First glance at that title, and you are likely thinking this blog post is going to be very negative. In actuality, I can look back and view that day of discovery and thank God. I thank him not for restoring my marriage, but for building a new marriage and molding both my husband and I into adults who understood pain, loss, addiction and a life fully leaning on Him  Don’t get me wrong, it was an extremely difficult time of growth. For about 3 or 4 years, I was in great emotional pain, and couldn’t imagine what God would do with this mess of a man and his wife. Would I do things differently? I certainly would, but isn’t it easy to look back on our life with 20/20 vision? I didn’t have the knowledge or the tools that I possess now.

My story of redemption began in 1996 when I walked in on my husband searching for pornography on the computer. Through confrontation and setting difficult boundaries, he began the arduous journey of recovery. This set me on my own journey trying to find my place in all of this. The first thing I had to grasp hold of was it was not my fault. There was nothing I said or did to cause him to go down that path. If this is an issue that has touched your life and marriage, please connect with this: it is not your fault.

There were so many days of self-doubt and wonder. I wondered what I could have done differently. If only I was prettier, smarter, skinnier. If only I had worked harder around the house. My life was filled with “if only’s.” But in actuality, none of that mattered. My husband had a hole in his soul that he was attempting to fill with air-brushed images that I could never live up to.

His recovery consisted of therapy by a Certified Sex Addiction Therapist, a therapy group, an SA group and an accountability group. He was gone most evenings and some early mornings. But, other than having to care for four children, ages 6 and under, I didn’t care. At that point, I didn’t know if I would be a single parent or not.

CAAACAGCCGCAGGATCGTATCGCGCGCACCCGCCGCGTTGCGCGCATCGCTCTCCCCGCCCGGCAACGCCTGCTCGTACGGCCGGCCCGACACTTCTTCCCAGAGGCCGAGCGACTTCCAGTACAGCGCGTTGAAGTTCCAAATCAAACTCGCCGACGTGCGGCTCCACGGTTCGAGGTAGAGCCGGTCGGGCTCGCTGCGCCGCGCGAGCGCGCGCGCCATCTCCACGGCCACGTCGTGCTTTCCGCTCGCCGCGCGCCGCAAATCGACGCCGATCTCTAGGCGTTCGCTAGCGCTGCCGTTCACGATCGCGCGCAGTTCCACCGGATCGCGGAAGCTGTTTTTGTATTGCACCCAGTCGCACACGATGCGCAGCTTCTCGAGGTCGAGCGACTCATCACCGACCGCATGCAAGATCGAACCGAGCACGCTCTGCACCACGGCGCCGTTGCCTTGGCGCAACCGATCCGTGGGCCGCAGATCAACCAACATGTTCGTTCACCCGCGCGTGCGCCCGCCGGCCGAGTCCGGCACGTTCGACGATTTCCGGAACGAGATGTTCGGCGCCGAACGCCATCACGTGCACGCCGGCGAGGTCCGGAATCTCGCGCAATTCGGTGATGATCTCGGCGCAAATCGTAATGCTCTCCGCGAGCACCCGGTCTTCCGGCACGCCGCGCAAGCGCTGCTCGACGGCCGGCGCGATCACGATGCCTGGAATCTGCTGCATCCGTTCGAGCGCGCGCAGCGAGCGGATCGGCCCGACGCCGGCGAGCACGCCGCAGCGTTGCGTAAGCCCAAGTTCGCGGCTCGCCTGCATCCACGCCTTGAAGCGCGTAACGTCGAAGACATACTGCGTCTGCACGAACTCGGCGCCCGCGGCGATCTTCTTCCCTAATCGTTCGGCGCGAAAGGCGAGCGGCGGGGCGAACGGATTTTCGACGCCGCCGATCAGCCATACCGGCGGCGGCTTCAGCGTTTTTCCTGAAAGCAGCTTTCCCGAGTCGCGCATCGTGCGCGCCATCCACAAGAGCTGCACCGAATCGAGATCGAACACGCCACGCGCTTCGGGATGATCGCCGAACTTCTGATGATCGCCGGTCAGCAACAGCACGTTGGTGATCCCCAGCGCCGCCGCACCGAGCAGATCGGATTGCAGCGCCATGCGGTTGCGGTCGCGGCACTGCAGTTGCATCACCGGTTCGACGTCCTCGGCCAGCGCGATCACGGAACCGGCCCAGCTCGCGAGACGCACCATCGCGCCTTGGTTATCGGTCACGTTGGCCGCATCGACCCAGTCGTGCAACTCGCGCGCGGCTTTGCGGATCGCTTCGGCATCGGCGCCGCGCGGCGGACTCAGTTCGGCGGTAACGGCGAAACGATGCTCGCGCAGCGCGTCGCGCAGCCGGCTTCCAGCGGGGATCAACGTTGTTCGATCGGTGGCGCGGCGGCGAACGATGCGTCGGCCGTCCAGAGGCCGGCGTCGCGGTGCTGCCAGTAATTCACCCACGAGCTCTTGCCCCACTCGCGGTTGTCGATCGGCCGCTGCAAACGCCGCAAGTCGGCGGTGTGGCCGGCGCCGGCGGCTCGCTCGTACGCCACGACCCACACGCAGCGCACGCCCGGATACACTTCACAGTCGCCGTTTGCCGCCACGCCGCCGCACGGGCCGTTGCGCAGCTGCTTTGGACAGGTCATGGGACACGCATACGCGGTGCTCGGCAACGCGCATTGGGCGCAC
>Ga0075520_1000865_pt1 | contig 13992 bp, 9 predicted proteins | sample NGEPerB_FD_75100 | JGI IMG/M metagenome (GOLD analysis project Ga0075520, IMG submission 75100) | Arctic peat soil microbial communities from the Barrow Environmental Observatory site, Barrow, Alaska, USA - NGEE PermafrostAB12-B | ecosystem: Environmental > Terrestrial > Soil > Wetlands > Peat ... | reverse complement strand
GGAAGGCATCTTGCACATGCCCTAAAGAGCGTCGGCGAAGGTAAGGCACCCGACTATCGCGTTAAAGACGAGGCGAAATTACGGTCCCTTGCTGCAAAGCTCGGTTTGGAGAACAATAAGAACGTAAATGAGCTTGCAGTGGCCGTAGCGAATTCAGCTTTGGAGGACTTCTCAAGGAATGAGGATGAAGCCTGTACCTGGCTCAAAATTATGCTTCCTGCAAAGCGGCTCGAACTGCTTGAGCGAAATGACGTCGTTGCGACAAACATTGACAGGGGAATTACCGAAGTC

My thoughts and attitude didn’t begin to change until I started in recovery. I needed to get myself grounded. I sought a therapist and while she boosted my self-esteem, she wasn’t helping me deal with my feelings about my husband. I changed therapists to one who had dealt with the issue of infidelity personally. This made all the difference. She knew what I saying, she understood me and could empathize with me. Now, as I was seeking recovery through therapy and a support group, I was able to better deal with this hippopotamus in the living room. In time I helped this therapist start a support group which has since  turned into a 12 step group where we can offer support for women just finding out about their husband’s issues and step work for those who are further along in their journey.

If you are going through your own struggle with your husband due to his internet pornography use or affairs, I pray that you will find compassion and support through the writings on this blog. If you need immediate help finding a therapist who is experienced in what you are dealing with check out http://www.iitap.com and click on the Find a Therapist banner for a list of qualified therapists in your area.